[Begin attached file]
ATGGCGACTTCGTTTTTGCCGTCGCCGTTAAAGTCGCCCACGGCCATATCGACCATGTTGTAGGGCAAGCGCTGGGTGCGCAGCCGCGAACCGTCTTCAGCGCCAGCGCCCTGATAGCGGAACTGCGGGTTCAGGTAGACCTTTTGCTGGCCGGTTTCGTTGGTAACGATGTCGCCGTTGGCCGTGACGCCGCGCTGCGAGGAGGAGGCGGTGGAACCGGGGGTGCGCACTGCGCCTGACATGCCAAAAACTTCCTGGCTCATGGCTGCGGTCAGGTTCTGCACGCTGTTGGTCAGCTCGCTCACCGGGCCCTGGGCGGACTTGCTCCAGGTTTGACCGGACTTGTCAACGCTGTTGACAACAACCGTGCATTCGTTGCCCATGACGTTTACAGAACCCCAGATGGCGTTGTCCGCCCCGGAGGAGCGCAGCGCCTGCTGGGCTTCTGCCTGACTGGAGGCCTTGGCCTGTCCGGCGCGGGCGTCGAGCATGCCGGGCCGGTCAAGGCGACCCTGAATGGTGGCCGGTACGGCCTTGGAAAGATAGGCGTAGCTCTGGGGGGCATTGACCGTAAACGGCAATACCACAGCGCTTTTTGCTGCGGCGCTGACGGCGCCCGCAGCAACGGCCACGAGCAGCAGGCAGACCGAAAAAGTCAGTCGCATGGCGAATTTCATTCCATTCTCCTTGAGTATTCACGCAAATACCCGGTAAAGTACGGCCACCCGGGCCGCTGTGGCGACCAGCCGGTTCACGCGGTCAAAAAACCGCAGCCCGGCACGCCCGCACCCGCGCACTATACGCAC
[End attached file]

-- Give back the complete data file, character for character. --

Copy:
ATGGCGACTTCGTTTTTGCCGTCGCCGTTAAAGTCGCCCACGGCCATATCGACCATGTTGTAGGGCAAGCGCTGGGTGCGCAGCCGCGAACCGTCTTCAGCGCCAGCGCCCTGATAGCGGAACTGCGGGTTCAGGTAGACCTTTTGCTGGCCGGTTTCGTTGGTAACGATGTCGCCGTTGGCCGTGACGCCGCGCTGCGAGGAGGAGGCGGTGGAACCGGGGGTGCGCACTGCGCCTGACATGCCAAAAACTTCCTGGCTCATGGCTGCGGTCAGGTTCTGCACGCTGTTGGTCAGCTCGCTCACCGGGCCCTGGGCGGACTTGCTCCAGGTTTGACCGGACTTGTCAACGCTGTTGACAACAACCGTGCATTCGTTGCCCATGACGTTTACAGAACCCCAGATGGCGTTGTCCGCCCCGGAGGAGCGCAGCGCCTGCTGGGCTTCTGCCTGACTGGAGGCCTTGGCCTGTCCGGCGCGGGCGTCGAGCATGCCGGGCCGGTCAAGGCGACCCTGAATGGTGGCCGGTACGGCCTTGGAAAGATAGGCGTAGCTCTGGGGGGCATTGACCGTAAACGGCAATACCACAGCGCTTTTTGCTGCGGCGCTGACGGCGCCCGCAGCAACGGCCACGAGCAGCAGGCAGACCGAAAAAGTCAGTCGCATGGCGAATTTCATTCCATTCTCCTTGAGTATTCACGCAAATACCCGGTAAAGTACGGCCACCCGGGCCGCTGTGGCGACCAGCCGGTTCACGCGGTCAAAAAACCGCAGCCCGGCACGCCCGCACCCGCGCACTATACGCAC